To date, Dr. Galdikas has been involved in many major projects concerning the welfare of the orangutans and their environment. She is responsible for the preservation of Camp Leakey, her research canter for twenty-five years. She has worked hard for the continuous restoration of the degraded forest of Borneo. Galdikas has maintained the Orphaned Orangutan Education and Care Center in Borneo. Most importantly, Dr. Galdikas continues to educate and inform others of the significance of the "red ape" by providing detailed knowledge to the scientific community. "In 1986 Birute Galdikas co-founded the Orangutan Foundation International (OFI) which is based in Los Angeles, California and OFI has chapters in Australia, Canada, Indonesia, Taiwan and the United Kingdom" (URL 1). She is currently the president of this organization and serves as Honorary Chairperson and Scientific Director of all five Chapters. Since 1986, the Orangutan Foundation has been influential in promoting significant research and conservation activities, international cooperation in repatriating orangutans, awareness of orangutans, and tropical rain forest issues domestically and abroad, and orangutan protection regulations abroad.

Dr. Galdikas has been the recipient of many awards during her career including, Indonesia's "Hero for the Earth Award", Mini Nobel Science Award-Gustavus Adolphus, United Nations Global 500 Environmental Award, and Eddie Bauer Hero for the Earth Award. She has been featured in magazines such as National Geographic,Life, and The New York Times. Galdikas has also been featured in a number of television documentaries including Good Morning America and Connie Chung's Eye to Eye. She wrote her autobiography, Reflections of Eden: My Years with the Orangutans of Borneo in 1995.

Dr. Galdikas entered the rain forests of Borneo on a mission to research and study the behavior of the orangutan in order to further understand the origin of human behavior. One of the most similar characteristics of the orangutan to that of humans according to Galdikas is their maternal instinct. She tells a college in California, "...orangutans have the most intense mother-offspring relationship of probably any mammal. If you look at the somewhat solitary life of the orangutan in adulthood, what prepares him or her for that life is the very intense period, which lasts seven to eight--usually about ten--years, when the immature orangutan, male or female, is in contact with his or her mother one hundred percent of the time" (Spalding, 1998). This mother-offspring relationship is what continues to intrigue Galdikas. She has raised her three children just as a mother orangutan raises her young. To Dr. Galdikas, the orangutan and natives of Borneo are her family. She has worked many years in order to keep her family together and healthy. To the inhabitants of Borneo, she is a hero.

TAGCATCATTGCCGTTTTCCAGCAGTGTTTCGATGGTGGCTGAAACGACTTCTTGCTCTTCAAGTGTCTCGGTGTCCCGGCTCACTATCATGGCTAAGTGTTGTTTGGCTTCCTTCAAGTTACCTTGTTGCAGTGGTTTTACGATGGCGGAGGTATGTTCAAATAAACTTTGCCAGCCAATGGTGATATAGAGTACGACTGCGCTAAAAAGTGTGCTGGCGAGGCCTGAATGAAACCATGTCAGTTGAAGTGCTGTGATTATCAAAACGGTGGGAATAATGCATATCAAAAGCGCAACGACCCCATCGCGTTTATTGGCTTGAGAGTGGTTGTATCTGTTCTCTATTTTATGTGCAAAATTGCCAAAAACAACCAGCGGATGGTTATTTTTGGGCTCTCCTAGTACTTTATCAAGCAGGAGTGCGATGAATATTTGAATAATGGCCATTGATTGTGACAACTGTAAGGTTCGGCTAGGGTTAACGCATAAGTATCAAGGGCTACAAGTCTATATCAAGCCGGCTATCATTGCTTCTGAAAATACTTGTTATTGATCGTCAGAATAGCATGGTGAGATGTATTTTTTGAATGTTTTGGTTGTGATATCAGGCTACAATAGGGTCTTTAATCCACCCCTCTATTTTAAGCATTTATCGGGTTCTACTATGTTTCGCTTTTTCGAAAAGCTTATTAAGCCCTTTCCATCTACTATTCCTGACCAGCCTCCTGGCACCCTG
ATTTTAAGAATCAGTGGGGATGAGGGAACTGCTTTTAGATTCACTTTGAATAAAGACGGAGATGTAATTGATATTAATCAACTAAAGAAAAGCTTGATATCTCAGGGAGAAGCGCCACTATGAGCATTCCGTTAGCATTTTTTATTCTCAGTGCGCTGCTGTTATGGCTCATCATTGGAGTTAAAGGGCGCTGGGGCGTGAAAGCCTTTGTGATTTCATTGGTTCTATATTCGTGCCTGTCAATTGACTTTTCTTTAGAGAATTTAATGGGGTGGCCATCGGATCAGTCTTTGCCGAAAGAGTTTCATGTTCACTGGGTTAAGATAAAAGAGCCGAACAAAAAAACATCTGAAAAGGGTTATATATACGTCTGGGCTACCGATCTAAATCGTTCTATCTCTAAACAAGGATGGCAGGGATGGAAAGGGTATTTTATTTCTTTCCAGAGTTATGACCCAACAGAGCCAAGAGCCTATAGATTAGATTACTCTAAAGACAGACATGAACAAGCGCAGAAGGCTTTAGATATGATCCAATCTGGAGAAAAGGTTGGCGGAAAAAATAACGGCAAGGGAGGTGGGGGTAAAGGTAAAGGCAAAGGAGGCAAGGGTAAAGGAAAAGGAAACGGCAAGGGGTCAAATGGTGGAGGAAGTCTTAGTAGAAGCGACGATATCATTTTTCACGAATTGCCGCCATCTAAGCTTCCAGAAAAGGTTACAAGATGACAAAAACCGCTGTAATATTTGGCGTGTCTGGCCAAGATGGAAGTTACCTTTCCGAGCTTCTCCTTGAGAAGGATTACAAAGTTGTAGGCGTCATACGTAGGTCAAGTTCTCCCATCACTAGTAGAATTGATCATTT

Dr. Galdikas, like Fossey and Goodall, believed that by studying the behavior of primates, our closest ancsestors, the scientific world would be able to better define the origin of human behavior. Galdikas developed a strong relationship with the orangutan and as a result has become very attached to them. The well being of the species and their environment is the reason Dr. Galdikas has achieved so many goals.

Time Line
1946 Dr. Birute M.F. Galdikas was born.
1971 Arrived at the Indonesian island of Borneo.
1986 Created the Orangutan Foundation.
1990 Cared for and helped repatriate the famous, very ill "Bangkok Six".
1991 Orangutan Foundation became Orangutan Foundation International
1995 Published Reflections of Eden: My Years with the Orangutans of Borneo
1995 Featured on Connie Chung's Eye to Eye.
1996 Senior advisor to the Ministry of Forestry on orangutan issues
1997 awarded the "Kalpataru", the highest award given by the Republic of Indonesia for outstanding environmental leadership and activity.
1998 76,000 hectare wildlife reserve was developed based on the recommendation of Galdikas after the devastating Borneo fires the year before.
1999 Opened Care Center

Galdikas, B. (1995). Reflections of Eden: My Years with the Orangutans of Borneo. New York: Little, Brown and Company

Spalding, L. (1998). A Dark Place in the Jungle. North Carolina: Algonquin Books

URL 1 About Our President, Dr. Birute M.F. Galdikas;

WEB Resources
The Orangutan: Quintessential Rainforest Dweller;

The Truth About Dr. Birute Galdikas;

Brief Historical Background;

Birute; Emikelil/birute.html